The MIRI, or Mid InfraRed Instrument, was handed over to the European Space Agency at a ceremony in London Wednesday, the ESA reported from its Paris headquarters.
The James Webb telescope will be an infrared space observatory with a collecting area more than two and a half times larger than ESA's Herschel Space Observatory, the largest infrared scientific telescope so far flown to space.
MIRI will be able to penetrate thick layers of dust obscuring regions of intense star birth, will see galaxies formed near the beginning of the universe, and will study sites of new planet formation, officials said.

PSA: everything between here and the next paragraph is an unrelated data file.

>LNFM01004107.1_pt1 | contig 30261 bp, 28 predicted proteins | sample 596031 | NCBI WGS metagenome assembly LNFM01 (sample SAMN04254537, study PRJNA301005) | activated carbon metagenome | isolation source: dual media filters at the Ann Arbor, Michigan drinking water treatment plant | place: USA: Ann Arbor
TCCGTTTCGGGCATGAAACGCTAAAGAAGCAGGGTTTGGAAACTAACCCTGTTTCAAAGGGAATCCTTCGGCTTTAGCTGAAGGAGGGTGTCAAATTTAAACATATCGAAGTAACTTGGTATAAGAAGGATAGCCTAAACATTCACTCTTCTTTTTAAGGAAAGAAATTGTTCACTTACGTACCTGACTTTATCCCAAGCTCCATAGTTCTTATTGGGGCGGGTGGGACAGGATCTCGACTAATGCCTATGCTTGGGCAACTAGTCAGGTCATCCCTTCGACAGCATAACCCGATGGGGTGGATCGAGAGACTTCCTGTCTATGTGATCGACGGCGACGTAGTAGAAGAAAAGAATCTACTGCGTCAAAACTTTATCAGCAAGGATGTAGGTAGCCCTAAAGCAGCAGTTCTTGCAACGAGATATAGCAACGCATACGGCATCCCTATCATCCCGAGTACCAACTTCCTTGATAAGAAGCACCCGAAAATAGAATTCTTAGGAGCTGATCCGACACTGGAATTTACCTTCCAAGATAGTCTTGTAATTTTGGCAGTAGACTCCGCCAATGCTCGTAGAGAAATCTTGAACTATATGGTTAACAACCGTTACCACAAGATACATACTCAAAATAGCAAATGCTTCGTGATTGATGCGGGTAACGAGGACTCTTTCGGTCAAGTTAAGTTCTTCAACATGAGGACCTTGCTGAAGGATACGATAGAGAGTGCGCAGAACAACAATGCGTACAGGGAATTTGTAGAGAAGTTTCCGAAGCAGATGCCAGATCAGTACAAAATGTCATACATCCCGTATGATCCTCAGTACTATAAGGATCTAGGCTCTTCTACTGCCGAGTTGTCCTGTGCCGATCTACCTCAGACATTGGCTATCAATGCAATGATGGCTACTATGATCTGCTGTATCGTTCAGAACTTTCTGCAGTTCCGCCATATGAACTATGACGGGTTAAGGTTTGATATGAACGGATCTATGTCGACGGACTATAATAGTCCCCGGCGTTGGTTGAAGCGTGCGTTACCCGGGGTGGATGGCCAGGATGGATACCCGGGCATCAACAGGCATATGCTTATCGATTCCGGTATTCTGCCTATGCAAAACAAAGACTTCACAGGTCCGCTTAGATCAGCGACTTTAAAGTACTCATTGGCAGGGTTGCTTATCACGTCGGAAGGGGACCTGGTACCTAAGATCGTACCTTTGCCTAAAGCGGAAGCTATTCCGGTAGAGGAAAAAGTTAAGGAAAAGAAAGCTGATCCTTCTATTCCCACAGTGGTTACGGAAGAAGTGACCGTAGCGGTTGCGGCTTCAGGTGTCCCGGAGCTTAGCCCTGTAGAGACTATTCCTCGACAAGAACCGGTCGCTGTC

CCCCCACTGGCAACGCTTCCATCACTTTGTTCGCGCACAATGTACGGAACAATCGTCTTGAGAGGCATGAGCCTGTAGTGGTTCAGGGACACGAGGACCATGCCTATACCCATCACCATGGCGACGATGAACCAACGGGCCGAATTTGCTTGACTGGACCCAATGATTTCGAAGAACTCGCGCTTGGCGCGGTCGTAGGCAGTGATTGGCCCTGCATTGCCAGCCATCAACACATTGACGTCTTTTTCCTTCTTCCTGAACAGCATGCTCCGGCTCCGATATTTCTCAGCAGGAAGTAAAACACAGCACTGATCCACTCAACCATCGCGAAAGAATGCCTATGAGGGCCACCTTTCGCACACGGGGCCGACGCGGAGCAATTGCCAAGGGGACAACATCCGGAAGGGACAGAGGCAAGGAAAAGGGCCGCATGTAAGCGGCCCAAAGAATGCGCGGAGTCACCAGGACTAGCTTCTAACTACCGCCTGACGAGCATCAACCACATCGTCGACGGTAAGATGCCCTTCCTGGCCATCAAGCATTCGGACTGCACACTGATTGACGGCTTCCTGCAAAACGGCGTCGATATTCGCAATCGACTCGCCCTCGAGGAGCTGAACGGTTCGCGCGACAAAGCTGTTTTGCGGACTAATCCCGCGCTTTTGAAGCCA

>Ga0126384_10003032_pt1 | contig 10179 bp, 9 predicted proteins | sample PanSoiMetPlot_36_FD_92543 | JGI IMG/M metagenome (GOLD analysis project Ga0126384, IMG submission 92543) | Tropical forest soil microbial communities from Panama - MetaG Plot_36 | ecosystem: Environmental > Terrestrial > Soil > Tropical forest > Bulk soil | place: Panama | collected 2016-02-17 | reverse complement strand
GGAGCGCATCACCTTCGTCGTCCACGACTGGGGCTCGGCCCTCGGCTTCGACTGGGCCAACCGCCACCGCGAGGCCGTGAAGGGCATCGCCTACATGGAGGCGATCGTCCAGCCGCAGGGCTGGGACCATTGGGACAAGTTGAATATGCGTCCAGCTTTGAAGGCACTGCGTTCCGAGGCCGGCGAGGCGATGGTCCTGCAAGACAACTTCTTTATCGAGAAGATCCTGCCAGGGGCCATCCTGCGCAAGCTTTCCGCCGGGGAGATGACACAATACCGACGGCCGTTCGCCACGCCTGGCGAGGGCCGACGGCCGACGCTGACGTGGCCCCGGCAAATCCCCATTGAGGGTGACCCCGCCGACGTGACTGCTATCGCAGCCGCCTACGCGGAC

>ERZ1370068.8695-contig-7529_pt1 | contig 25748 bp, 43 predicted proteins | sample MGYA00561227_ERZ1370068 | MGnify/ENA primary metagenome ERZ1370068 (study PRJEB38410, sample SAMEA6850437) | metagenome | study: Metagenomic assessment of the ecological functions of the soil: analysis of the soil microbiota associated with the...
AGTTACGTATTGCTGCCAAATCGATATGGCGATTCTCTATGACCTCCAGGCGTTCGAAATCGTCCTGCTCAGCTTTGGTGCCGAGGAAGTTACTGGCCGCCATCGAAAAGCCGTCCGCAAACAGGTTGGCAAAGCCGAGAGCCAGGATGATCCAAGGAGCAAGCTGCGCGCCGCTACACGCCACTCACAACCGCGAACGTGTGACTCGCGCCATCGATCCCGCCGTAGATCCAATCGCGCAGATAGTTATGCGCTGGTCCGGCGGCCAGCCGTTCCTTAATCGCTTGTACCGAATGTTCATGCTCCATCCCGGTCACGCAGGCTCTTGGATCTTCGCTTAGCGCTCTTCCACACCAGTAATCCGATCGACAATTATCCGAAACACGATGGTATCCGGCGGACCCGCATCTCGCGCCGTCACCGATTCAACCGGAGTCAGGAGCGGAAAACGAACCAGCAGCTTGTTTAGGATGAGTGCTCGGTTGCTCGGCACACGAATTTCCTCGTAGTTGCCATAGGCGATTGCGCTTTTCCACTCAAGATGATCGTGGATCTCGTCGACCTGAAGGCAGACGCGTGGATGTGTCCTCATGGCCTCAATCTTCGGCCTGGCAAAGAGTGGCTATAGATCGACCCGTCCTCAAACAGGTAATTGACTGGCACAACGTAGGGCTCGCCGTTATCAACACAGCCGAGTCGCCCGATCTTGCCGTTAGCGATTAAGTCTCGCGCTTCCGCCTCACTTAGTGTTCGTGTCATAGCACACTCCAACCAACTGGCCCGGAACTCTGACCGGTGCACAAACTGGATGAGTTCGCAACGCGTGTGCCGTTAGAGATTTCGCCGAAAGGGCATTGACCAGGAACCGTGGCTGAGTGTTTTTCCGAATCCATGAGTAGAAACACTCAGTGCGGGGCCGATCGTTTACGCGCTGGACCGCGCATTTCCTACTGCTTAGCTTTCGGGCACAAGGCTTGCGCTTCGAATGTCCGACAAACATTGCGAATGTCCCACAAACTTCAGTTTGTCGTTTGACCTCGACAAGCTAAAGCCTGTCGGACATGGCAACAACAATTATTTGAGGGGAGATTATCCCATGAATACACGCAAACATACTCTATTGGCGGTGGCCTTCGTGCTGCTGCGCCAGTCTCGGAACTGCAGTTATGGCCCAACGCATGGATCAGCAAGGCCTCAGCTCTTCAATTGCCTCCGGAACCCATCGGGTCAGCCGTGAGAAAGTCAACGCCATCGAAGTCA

"The whole team is delighted that our hard work and dedication has resulted in a MIRI instrument that will meet all our scientific expectations," Gillian Wright, European Principal Investigator for MIRI, said in London. "It is wonderful to be the first to achieve this major milestone for the JWST project. We can now look forward to significant scientific discoveries when it is launched."